Mycorrhizal fungi suppress aggressive Agricultural weeds.

V. Rinaudo, P. Barberi, M. Giovannetti, M.G.A. van der Heijden

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    Plant growth responses to arbuscular mycorrhizal fungi (AMF) are highly variable, ranging from mutualism in a wide range of plants, to antagonism in some non-mycorrhizal plant species and plants characteristic of disturbed environments. Many agricultural weeds are non mycorrhizal or originate from ruderal environments where AMF are rare or absent. This led us to hypothesize that AMF may suppress weed growth, a mycorrhizal attribute which has hardly been considered. We investigated the impact of AMF and AMF diversity (three versus one AMF taxon) on weed growth in experimental microcosms where a crop (sunflower) was grown together with six widespread weed species. The presence of AMF reduced total weed biomass with 47% in microcosms where weeds were grown together with sunflower and with 25% in microcosms where weeds were grown alone. The biomass of two out of six weed species was significantly reduced by AMF (-66% & -59%) while the biomass of the four remaining weed species was only slightly reduced (-20% to -37%). Sunflower productivity was not influenced by AMF or AMF diversity. However, sunflower benefitted from AMF via enhanced phosphorus nutrition. The results indicate that the stimulation of arbuscular mycorrhizal fungi in agro-ecosystems may suppress some aggressive weeds. © 2009 Springer Science+Business Media B.V.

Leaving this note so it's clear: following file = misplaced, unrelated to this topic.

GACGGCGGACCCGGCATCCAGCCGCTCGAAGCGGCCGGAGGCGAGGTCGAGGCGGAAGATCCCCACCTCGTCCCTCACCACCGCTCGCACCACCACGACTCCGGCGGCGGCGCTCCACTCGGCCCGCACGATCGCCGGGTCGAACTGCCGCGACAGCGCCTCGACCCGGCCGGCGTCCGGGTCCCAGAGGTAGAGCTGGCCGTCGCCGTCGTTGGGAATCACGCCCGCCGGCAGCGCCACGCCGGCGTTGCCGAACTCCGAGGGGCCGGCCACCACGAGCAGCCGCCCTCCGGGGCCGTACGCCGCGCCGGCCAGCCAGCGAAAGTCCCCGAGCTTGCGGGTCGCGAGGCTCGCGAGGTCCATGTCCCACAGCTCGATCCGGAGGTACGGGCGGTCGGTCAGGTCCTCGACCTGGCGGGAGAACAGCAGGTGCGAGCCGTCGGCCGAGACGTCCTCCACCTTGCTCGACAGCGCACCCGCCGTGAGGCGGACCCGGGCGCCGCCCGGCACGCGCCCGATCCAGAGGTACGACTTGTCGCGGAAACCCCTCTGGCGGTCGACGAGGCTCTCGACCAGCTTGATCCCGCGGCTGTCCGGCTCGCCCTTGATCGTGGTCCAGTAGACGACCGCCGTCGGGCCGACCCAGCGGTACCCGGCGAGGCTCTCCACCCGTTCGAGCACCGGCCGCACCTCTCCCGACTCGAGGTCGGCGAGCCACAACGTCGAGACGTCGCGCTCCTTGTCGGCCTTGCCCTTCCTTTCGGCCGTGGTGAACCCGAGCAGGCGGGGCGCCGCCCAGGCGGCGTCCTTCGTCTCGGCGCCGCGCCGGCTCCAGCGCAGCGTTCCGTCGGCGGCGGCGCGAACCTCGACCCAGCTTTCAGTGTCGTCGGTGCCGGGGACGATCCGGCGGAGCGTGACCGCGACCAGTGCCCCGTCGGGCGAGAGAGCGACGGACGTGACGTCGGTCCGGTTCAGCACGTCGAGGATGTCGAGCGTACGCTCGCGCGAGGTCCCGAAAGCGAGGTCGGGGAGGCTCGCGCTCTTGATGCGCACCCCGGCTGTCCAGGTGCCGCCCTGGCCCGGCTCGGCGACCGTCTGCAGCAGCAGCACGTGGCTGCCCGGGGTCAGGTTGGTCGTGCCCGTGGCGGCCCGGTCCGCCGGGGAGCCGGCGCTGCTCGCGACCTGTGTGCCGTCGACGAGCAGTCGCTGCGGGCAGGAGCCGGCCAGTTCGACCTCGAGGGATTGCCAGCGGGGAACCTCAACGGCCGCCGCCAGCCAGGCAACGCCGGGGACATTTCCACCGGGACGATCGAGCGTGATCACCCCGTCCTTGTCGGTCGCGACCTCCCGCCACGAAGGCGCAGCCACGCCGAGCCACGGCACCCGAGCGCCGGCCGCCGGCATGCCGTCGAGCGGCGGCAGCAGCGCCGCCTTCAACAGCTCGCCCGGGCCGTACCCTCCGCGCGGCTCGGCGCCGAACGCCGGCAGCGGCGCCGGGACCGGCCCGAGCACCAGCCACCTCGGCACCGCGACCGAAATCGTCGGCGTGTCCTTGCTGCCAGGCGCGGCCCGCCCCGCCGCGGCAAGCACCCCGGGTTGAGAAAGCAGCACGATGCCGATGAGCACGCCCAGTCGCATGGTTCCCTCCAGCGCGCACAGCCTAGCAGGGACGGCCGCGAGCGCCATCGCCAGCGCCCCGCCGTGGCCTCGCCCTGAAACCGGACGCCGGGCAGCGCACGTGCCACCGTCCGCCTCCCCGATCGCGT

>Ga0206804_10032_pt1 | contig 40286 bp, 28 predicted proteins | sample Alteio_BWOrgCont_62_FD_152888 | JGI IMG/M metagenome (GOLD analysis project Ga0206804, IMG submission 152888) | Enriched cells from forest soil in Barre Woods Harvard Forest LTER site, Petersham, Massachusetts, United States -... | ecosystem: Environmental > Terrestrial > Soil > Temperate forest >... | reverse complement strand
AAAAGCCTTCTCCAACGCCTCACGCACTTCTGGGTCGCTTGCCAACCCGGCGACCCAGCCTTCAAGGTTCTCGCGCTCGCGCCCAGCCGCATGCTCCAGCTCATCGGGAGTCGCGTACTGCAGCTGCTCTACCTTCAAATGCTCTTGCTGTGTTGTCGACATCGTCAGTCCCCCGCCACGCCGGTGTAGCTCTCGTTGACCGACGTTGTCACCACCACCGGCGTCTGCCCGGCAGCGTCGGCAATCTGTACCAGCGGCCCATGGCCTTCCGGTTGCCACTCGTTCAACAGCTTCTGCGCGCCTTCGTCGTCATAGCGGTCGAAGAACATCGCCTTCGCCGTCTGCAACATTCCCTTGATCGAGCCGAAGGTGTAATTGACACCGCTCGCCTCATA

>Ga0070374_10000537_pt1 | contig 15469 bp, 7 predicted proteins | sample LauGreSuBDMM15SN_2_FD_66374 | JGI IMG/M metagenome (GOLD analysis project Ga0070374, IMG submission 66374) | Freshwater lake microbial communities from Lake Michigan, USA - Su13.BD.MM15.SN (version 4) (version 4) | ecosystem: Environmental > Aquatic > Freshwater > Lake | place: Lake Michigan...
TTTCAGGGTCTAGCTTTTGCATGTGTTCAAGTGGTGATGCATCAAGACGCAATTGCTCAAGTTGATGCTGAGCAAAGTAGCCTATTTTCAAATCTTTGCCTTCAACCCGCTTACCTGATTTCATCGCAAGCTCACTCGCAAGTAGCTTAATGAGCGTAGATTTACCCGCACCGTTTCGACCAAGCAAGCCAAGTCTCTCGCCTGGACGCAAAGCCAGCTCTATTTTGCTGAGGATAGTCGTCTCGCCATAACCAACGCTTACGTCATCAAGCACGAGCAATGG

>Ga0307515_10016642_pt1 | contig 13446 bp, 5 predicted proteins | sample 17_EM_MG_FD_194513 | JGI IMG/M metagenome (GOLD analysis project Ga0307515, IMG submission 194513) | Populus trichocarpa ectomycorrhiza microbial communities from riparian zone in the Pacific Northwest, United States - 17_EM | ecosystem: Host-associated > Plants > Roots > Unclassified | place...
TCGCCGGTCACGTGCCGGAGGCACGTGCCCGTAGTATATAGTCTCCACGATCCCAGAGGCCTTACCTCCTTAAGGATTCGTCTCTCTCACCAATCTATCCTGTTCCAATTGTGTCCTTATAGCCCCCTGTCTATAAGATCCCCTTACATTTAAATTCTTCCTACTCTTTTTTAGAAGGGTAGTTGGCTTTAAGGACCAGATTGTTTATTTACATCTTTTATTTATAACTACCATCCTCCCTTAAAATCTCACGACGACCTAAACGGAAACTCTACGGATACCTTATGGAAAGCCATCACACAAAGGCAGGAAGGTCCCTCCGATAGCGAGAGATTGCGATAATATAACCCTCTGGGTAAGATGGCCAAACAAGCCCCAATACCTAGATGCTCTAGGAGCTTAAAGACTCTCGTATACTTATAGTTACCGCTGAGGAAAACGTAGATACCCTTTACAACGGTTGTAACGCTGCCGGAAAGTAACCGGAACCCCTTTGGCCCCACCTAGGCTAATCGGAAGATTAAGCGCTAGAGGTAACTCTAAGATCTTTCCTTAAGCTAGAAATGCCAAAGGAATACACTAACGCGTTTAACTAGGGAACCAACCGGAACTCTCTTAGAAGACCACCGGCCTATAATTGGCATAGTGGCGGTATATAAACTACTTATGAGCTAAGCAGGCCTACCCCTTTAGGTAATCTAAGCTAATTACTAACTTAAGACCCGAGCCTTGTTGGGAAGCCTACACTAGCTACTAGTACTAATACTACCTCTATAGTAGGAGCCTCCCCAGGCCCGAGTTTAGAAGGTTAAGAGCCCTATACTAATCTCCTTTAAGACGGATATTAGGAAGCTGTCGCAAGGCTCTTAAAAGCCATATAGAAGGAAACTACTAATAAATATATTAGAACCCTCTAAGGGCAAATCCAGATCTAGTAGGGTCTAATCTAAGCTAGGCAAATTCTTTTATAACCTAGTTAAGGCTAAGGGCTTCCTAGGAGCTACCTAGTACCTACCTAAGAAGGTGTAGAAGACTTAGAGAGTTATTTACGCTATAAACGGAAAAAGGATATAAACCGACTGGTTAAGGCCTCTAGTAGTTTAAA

Original languageEnglish
    Pages (from-to)7-20
    JournalPlant and Soil
    Publication statusPublished - 2010


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